GOP pundit attacks candidates for pandering to ‘f—ing Jews’

Ann Coulter sparks social media outrage with crude criticism of Republican hopefuls’ focus on Israel

Raoul Wootliff is the The Times of Israel's political correspondent.

Conservative pundit Ann Coulter defending a tweet referring to 'f---king Jews' in an interview with Fox News, September 16, 2015. (YouTube: screenshot)
Conservative pundit Ann Coulter defending a tweet referring to 'f---king Jews' in an interview with Fox News, September 16, 2015. (YouTube: screenshot)

Conservative columnist Ann Coulter set off a firestorm of controversy Wednesday night when she used the F-word in connection with Jews. She was expressing apparent frustration with the abundance of pledges to support Israel during the Republican presidential debate.

“How many f—ing Jews do these people think there are in the United States?” Coulter said on Twitter during the final minutes of the three-hour debate, when four of 11 candidates mentioned their support for Israel in their closing remarks. (The answer is: about 6 million.)

The four candidates were former Arkansas governor Mike Huckabee, Sen. Marco Rubio, R-Fla., New Jersey Gov. Chris Christie and Sen. Ted Cruz, R-Texas, who also said he would move the US embassy to Jerusalem as one of his first acts as president. Coulter has declared her support for candidate Donald Trump, and has appeared alongside him in rallies.

Her tweet came as part of a barrage of comments accusing candidates of focusing too much on Israel and too little on answering the questions they were asked.

Asked about her tweets on Fox News, Coulter refused to back down, saying she was criticizing the candidates for pandering to the Republican base. She said she did not only attack the focus on Israel but also candidates’ use of abortions and the late president Ronald Reagan to garner applause from the audience.

The sequence of tweets by Coulter drew immediate outrage and satire on social media.

Christians United for Israel excoriated Coulter in a statement.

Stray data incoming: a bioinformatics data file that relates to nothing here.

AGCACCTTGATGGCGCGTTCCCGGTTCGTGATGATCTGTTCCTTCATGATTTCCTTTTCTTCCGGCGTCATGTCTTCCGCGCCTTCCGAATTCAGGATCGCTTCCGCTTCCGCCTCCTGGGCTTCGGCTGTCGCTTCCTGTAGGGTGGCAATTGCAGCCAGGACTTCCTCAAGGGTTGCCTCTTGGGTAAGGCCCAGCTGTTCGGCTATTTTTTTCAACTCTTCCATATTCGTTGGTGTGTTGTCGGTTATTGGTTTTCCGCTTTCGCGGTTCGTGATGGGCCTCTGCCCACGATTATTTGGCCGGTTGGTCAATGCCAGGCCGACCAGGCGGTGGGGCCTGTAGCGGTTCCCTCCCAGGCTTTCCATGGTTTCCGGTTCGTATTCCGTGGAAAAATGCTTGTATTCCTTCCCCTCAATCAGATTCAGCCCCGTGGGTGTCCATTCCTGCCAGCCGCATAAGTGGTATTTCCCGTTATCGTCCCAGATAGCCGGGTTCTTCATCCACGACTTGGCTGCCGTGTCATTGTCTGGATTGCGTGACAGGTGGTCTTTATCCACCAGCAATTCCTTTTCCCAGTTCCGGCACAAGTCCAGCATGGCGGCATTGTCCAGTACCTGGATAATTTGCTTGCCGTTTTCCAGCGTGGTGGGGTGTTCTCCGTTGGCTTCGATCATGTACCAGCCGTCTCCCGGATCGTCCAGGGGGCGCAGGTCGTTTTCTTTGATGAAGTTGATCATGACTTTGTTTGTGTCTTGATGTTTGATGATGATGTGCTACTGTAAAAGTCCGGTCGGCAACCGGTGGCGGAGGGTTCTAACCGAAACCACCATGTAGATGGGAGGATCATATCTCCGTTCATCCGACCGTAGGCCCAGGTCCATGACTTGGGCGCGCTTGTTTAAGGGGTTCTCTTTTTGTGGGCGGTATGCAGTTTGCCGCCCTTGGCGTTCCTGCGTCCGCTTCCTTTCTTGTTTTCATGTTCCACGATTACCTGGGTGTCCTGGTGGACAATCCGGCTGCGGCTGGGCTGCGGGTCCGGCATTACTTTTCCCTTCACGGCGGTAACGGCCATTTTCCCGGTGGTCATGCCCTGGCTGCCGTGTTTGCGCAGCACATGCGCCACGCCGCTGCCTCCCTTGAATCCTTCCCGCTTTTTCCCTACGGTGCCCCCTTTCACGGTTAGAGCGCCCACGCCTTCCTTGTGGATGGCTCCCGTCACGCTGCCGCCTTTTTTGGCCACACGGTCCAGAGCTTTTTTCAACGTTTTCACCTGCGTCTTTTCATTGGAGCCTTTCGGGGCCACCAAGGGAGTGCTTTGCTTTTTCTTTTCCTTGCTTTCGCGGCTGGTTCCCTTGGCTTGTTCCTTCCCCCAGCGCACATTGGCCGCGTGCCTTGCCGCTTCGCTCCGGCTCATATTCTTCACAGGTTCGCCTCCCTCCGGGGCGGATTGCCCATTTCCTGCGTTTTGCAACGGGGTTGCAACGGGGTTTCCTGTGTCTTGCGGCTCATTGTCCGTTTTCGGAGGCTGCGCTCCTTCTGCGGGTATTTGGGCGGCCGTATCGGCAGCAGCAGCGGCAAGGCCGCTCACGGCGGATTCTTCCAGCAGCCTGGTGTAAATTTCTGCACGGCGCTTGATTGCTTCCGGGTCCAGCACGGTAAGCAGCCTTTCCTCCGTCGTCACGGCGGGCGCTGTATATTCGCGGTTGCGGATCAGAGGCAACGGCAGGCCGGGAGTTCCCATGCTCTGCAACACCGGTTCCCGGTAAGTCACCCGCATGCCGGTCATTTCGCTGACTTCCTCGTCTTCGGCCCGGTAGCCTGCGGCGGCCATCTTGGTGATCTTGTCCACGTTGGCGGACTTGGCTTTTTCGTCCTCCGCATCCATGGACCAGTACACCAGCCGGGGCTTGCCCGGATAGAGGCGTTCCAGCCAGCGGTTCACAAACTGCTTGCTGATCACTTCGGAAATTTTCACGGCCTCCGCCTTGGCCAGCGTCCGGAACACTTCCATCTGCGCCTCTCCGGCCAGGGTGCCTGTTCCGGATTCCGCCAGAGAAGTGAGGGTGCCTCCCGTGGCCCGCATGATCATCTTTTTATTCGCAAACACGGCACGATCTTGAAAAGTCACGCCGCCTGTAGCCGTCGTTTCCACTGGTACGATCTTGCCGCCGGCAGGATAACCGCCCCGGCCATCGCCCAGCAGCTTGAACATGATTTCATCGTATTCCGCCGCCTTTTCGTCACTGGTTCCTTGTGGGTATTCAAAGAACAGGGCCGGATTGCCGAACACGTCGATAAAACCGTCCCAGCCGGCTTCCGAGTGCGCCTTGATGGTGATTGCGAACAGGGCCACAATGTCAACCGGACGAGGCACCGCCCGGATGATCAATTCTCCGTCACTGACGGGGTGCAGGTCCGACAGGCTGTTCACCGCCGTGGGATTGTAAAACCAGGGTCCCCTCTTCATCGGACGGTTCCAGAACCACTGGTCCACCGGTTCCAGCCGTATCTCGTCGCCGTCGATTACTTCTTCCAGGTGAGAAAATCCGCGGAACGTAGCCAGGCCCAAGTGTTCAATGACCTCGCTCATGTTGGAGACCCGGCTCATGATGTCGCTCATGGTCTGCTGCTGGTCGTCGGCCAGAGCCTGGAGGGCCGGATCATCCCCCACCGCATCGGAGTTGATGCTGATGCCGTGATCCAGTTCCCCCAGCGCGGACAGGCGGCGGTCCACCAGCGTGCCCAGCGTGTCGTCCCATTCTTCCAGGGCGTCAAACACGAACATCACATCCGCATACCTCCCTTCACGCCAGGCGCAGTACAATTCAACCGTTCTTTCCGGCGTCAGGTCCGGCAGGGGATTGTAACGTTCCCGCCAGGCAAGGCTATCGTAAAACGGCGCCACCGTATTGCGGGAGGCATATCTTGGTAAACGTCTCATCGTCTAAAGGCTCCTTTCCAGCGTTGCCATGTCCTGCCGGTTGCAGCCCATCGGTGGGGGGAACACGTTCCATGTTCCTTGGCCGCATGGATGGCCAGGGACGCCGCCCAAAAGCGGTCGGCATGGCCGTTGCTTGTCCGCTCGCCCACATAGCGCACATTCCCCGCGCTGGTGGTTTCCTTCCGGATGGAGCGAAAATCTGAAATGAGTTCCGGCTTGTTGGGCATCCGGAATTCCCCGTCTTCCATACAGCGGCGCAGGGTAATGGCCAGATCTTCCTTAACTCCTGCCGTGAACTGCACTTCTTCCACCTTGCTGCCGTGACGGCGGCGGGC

“Ann Coulter’s tweets this evening concerning Israel were completely inappropriate,” spokesman Ari Morgenstern said. “The US-Israel relationship is both a moral and strategic imperative. There are tens of millions of Christians in this country who stand with the Jewish state.”

The Simon Wiesenthal Center, a Jewish advocacy group, similarly took Coulter to task.

“Ann Coulter asks ‘how many f—ing Jews’ are there in America and then blithely dodges Fox News’ direct challenge of her gratuitous anti-Semitic slur. Disgusting,” Rabbi Abraham Cooper, associate dean of the Simon Wiesenthal Center, said in a statement. “And if a simple ‘I am sorry’ is beyond the reach of the vocabulary of this noted wordsmith, then perhaps she has unearned her spot among top tier political pundits.”

But not everyone was offended by the comments. The hashtag #IStandWithAnn picked up momentum in response to the backlash against Coulter, with users posting support for the comments, and, in some cases, open vitriol against Jews. It appeared to be a play on the hashtag #IStandWithAhmed, launched to show support for a Muslim youth arrested this week in Texas after teachers thought a self-made clock he had brought to school looked like a bomb.

No stranger to controversy and accusations of anti-Semitism, Coulter caused outrage in 2007 after she told CNBC’s Donny Deutsch that she hoped Jews would one day “be perfected.”

When Deutsch said that was offensive, Coulter clarified: “We consider ourselves perfected Christians. For me to say that for you to become a Christian is to become a perfected Christian is not offensive at all.”

JTA contributed to this report.

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